Saudi authorities have stepped up their crackdown on online dissidents, Human Rights Watch said, alleging that prosecutors and judges use “vague law” to charge citizens for peaceful tweets and social media comments.
The New York-based rights organisation on Sunday called on the government to end the crackdown and live up to its obligations to respect free speech.
Three prominent lawyers were convicted of criticising the Justice Ministry last month and sentenced to prison terms of between five and eight years.
Instead of pursuing their peaceful online critics, Saudi officials would be better employed in carrying out much-needed reforms
Police also detained a liberal women’s rights activist in connection with tweets that allegedly criticised religious officials and promoted the right of Saudi women to drive.
“These prosecutions show just how sensitive the Saudi authorities have become to the ability of ordinary citizens to voice opinions online that the government considers controversial or taboo,” said Sarah Leah Whitson, Middle East and North Africa director at Human Rights Watch (HRW).
“Instead of pursuing their peaceful online critics, Saudi officials would be better employed in carrying out much-needed reforms.”
The organisation said that Saudi authorities are using vague provisions of a 2007 anti-cybercrime law to charge and try Saudi citizens.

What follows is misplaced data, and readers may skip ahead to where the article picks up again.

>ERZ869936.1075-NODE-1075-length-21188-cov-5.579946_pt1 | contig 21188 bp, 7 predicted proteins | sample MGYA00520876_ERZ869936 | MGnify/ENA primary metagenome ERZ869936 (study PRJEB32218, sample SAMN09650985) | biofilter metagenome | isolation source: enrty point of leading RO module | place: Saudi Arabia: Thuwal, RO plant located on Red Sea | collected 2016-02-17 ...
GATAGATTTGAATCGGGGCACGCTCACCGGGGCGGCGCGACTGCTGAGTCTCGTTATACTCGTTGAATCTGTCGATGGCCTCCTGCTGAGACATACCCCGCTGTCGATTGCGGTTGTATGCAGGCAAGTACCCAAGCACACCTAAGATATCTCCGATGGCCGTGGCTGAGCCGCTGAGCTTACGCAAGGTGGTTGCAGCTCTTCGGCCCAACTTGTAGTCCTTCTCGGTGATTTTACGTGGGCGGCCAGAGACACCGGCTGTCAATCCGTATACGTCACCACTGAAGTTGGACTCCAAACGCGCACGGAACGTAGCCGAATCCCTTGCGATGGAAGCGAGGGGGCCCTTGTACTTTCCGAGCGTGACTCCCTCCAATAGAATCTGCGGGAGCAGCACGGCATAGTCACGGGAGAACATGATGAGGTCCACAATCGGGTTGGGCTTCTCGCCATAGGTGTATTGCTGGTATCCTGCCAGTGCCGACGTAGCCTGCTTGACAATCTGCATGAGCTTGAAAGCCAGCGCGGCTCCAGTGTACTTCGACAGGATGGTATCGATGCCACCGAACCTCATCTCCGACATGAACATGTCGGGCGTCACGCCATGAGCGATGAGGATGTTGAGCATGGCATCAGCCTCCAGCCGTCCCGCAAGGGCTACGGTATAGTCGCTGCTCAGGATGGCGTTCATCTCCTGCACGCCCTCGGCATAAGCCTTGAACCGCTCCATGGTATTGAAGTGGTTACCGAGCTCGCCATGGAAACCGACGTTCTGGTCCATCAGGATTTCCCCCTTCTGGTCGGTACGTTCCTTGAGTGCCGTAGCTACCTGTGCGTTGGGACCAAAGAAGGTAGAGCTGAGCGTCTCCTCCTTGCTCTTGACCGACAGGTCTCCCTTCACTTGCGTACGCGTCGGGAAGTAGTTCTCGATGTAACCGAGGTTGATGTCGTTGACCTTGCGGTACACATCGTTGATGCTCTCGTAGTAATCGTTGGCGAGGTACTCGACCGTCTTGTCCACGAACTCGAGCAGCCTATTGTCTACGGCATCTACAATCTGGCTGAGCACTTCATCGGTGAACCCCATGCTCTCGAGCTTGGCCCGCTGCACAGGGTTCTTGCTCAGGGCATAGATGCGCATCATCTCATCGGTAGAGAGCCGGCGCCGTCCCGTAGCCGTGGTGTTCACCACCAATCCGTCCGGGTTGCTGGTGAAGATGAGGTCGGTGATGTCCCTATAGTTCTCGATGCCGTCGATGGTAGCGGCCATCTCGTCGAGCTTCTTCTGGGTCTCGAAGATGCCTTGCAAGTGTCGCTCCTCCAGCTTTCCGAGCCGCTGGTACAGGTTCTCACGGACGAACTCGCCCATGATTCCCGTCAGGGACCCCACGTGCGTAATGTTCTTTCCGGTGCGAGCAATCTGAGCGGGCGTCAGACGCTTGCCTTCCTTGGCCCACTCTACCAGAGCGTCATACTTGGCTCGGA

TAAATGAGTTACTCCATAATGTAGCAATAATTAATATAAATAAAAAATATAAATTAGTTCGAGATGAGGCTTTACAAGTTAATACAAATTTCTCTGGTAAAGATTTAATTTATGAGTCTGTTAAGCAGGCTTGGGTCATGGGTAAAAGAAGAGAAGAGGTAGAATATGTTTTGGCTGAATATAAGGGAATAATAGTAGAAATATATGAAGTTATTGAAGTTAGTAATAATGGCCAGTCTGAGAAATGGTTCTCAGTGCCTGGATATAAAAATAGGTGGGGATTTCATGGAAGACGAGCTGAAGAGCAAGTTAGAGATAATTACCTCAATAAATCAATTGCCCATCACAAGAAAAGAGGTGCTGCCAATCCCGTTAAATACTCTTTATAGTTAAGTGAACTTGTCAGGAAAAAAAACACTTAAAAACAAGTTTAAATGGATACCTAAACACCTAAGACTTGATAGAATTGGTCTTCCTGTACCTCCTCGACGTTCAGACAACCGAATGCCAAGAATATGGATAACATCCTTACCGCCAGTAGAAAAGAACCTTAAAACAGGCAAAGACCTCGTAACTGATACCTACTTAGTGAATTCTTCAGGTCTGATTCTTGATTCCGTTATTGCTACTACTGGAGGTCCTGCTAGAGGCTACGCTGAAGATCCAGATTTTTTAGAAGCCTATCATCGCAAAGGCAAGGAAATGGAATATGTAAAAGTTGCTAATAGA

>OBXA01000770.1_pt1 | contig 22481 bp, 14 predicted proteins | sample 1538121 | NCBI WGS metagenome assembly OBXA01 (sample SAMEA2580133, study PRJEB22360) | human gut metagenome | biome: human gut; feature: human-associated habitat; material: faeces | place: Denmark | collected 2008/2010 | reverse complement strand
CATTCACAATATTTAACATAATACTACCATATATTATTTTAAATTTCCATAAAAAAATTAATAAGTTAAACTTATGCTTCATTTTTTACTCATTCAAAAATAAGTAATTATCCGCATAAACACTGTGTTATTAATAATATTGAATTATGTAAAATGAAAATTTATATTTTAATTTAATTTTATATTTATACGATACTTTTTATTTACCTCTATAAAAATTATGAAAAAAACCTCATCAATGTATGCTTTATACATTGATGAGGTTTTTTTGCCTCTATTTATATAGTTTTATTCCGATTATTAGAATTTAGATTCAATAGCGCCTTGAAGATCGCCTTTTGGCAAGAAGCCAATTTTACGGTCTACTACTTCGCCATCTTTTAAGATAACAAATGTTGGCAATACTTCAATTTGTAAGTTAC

Article 6 criminalises “producing something that harms public order, religious values, public morals, the sanctity of private life, or authoring, sending, or storing it via an information network,” and imposes penalties of up to five years in prison and a fine of up to three million Saudi Riyals (US$800,000).
According to court documents that HRW has reviewed, prosecutors based their entire case against the three lawyers – Abdulrahman al-Subaihi, Bander al-Nogaithan, and Abdulrahman al-Rumaih – on tweets that officials deemed critical of the Justice Ministry.
The indictment accused the lawyers, among other charges, of “attacking the Sharia judicial system and its independence, and undermining its authority by interfering in the [disciplinary] proceedings of Judge Mohammed Al Abdulkareem.”
Human Rights Watch said none of the tweets cited as evidence against the three lawyers incited violence.
One of the lawyers said on Twitter: “The performance [of the Justice Ministry] is catastrophic, packaged in lies and media fraud unprecedented in the history of Saudi ministries.”
Another had tweeted: “… the kingdom lives in 2013 but its judiciary lives in the darkness of the Middle Ages in its processes and management.”
A third commented: “… $5 billion to Egypt while at the same time Saudi women clean bathrooms.”
Saudi authorities have sanctioned other lawyers in 2014 for social media activity, including Waleed Abu al-Khair, who was sentenced to 15 years in prison in July solely on account of his peaceful criticism of Saudi human rights abuses in media interviews and on social media.
Suad al-Shammari, another activist, was arrested on October 28 while attending an investigation session at the Bureau of Investigation and Prosecution in Jeddah.
HRW said Shammari was facing the charge of “insulting the messenger and the hadith” in connection with the 2013 tweets that allegedly criticised religious authorities and called for Saudi women to be allowed to drive cars.